A broad spectrum of shared activity / ‘shared-ness’ is loosely labeled under the popular and too easily repeated mantra of ‘shared services’. It is therefore essential to get to the bottom of what is intended and what might therefore be involved – which will have implications at all levels from governance to cost.
The columns represent four distinctive points on the spectrum of what extend of sharing is intended. These distinctions were emphasised specifically by the work of Bloomsbury and WHELF.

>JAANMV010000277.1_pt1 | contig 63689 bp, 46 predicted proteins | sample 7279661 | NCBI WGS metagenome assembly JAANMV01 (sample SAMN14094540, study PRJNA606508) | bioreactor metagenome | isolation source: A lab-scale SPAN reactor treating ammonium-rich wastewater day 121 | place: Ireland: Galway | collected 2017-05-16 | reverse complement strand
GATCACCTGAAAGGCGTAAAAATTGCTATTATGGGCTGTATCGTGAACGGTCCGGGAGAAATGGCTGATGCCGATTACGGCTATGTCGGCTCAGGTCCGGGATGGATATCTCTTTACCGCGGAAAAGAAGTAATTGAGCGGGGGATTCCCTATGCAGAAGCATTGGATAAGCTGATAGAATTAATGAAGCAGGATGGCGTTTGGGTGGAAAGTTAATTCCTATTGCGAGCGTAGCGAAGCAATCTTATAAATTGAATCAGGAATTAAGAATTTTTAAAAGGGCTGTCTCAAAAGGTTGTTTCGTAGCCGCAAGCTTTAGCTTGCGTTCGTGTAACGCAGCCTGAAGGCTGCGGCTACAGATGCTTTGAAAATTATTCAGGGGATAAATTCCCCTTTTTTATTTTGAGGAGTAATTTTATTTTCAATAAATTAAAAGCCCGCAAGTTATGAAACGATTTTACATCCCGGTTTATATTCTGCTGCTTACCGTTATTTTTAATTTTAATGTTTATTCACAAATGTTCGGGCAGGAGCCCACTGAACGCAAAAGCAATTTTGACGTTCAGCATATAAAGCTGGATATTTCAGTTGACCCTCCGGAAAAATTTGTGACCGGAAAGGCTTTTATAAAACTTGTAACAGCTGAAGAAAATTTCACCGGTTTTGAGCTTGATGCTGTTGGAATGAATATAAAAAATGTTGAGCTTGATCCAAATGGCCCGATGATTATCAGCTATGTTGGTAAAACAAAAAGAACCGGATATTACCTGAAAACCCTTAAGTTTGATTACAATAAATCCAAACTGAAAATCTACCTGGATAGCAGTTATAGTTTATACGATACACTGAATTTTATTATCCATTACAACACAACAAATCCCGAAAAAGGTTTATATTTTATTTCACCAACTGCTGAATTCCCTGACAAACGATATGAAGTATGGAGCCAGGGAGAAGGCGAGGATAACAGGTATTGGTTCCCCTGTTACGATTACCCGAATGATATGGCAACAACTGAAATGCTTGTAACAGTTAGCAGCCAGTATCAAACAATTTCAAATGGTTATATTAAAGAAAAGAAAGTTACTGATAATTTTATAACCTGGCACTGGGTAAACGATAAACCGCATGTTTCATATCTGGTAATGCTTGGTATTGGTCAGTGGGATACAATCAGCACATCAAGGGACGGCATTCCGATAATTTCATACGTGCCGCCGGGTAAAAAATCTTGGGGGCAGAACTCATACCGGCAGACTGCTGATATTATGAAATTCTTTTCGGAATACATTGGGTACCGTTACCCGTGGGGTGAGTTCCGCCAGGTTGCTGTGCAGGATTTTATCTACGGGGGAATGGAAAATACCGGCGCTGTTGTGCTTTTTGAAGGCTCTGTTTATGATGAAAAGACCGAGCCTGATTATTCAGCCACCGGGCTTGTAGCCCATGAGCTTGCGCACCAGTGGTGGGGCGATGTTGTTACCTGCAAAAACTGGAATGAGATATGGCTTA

The rows represent the different aspects of the service to which sharing might be applied – each of which can be considered independently (with the exception of software and hardware in the case of a single shared system).
The objective of the method is therefore to locate the proposed service in one or more cells of the matrix. If that does not work, you can add your own columns and rows – but be careful to be rigorous in so doing.
This method is used or referenced in the following LMS Change Case Studies
Examples of Use
This method builds on the spectrum modeled by Welsh Higher Education Libraries Forum (WHELF)